It's been pretty quiet on the Vegan Oslo front this week and that is because I visited Kattensvern in Bergen and adopted three lovely little cats! Weee! They have needed a lot of special care and attention so I took some time off my Vegan Oslo work to give them lots of love.
It is estimated that there are over 50,000 homeless cats in Norway now and that number is increasing year after year. It is important that we try and tackle this issue, especially when we consider the cold Norwegian winters, no cats can survive without our help.
I first heard about Kattensvern at Dyreverndagen a few months ago. I heard a great talk by Jeanette Laxdal, one of the main people involved with the organisation. Kattensvern is an organisation based near Bergen that take in cats that have been abandoned, abused or made homeless, and help to find homes for them. In addition to directly caring for such cats, they fight to establish an animal police in Bergen and spread knowledge about how to look after cats conscientiously.
Since Kattensvern started in 2004 they have rehomed more than 3000 cats in Bergen and have worked to improve cats welfare and change common attitudes towards caring for pets for the better. As well as their rescue center they also have a shop in the city centre and conduct awareness-raising activities. There are excellent people that volunteer their time to take care of the cats and run the shop.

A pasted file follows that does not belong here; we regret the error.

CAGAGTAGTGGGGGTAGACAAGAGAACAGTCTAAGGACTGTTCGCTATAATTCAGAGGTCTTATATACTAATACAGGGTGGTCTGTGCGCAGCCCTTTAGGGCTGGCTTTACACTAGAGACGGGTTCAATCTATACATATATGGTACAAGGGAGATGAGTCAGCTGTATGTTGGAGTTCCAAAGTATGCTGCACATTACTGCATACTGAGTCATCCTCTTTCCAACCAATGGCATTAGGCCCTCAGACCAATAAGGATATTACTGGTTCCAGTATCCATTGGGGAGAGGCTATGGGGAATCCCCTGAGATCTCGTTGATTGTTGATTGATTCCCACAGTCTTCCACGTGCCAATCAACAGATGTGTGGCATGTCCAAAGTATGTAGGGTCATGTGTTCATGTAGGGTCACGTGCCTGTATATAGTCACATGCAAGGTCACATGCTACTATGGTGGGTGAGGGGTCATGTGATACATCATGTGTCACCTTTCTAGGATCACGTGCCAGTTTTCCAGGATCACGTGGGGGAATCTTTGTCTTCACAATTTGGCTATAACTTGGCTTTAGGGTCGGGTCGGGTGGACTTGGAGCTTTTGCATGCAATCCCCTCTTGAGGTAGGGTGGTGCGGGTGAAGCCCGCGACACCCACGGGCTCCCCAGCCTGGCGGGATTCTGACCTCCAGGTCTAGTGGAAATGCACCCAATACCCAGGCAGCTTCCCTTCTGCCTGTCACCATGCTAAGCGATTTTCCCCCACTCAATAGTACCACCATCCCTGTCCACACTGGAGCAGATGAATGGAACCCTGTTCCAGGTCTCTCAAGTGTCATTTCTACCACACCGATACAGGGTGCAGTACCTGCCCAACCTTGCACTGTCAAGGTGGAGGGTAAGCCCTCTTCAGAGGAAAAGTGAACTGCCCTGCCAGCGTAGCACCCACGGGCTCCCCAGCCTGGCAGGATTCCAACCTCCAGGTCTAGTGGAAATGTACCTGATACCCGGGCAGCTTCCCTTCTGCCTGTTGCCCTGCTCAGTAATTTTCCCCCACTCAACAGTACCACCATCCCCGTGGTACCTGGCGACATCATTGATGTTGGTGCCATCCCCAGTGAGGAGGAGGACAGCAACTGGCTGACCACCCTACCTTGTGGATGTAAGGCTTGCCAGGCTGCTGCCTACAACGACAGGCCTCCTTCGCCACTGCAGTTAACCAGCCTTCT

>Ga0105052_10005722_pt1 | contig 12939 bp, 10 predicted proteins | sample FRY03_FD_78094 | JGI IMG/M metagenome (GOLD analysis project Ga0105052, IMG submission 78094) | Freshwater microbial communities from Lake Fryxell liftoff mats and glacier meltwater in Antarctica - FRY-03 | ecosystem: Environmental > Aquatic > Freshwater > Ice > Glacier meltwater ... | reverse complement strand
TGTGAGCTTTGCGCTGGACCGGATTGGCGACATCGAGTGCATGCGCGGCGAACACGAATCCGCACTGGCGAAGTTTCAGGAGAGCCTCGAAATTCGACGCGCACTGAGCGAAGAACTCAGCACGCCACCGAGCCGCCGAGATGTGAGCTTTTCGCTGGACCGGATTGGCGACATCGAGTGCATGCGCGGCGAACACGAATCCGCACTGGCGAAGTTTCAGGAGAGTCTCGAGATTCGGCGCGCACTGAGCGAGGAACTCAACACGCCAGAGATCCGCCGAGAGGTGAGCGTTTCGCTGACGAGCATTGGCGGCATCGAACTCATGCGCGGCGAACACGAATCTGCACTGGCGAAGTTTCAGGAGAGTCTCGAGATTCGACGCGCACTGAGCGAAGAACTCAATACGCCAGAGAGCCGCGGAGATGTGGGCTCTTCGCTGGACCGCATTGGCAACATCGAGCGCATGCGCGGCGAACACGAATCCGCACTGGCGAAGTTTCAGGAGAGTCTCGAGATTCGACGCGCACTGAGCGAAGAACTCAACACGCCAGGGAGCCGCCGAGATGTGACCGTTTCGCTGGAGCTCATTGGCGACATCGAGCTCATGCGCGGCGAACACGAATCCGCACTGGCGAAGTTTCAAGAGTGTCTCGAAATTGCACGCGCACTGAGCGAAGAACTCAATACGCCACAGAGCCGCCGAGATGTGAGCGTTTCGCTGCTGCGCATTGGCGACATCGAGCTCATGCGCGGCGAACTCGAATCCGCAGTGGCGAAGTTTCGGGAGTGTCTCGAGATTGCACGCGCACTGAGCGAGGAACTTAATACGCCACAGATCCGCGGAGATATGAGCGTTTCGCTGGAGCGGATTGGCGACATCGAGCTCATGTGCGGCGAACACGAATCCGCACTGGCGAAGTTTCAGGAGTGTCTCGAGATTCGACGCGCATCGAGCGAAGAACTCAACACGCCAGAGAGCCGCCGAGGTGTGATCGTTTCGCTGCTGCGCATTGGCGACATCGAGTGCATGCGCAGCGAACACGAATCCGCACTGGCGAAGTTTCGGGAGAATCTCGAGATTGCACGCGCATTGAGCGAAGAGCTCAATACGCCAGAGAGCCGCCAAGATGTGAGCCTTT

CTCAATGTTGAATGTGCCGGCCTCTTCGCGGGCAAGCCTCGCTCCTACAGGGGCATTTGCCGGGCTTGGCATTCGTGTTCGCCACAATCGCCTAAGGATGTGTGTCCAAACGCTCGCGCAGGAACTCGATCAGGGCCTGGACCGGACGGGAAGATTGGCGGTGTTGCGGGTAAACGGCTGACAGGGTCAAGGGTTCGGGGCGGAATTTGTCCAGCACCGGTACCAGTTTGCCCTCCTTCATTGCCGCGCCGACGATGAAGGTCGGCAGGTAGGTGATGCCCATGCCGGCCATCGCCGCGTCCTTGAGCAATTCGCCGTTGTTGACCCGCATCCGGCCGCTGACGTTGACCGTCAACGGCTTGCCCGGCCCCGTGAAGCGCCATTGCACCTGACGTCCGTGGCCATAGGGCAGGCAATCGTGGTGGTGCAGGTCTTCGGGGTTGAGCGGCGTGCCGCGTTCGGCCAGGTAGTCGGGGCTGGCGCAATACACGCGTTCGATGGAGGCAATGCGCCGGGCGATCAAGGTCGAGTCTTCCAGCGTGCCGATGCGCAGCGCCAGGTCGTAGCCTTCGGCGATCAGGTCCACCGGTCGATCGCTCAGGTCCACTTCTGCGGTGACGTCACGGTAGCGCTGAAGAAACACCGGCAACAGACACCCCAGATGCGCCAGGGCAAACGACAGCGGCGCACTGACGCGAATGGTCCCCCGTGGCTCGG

In Norway people often have an old fashioned concept of what animals needs are, and think that is natural to not neuter the cat and let it live in the barn and hunt for its dinner. But the reality is that modern felines are just not equipped for that type of lifestyle and all cats in Norway need human help to survive, whether they're domestic cats, or so-called "wild cats".
The mission of Kattensvern is to find homes for homeless cats, work to sterilise/castrate cats (helping combat homeless kitties being brought into the world), to make sure that cats get proper medical care and vaccinations, to care for the cats that are currently homeless, to spread attitude enhancing information in the media, and to cooperate with animal welfare associations in Norway and abroad.
Meet Nina, Miles and Misty
I sent Kattensvern an email about myself. As 1/3 of the Vegan Oslo team, I had recently moved to Bergen (Vegan Bergen on its way maybe...) and I had made sure that I had moved into a place that would have enough space so that I would be able to take care of some homeless animals. They liked the sound of this and told me to come by and say hello. I went there after work that day. Their center is just outside of the city center, in a very leafy suburb. As soon as i walked in I was greeted with several cosy cats of all different shapes and sizes. One ran towards me straight away, a lovely black cat whom the lady at the front desk called 'Svartpuss'.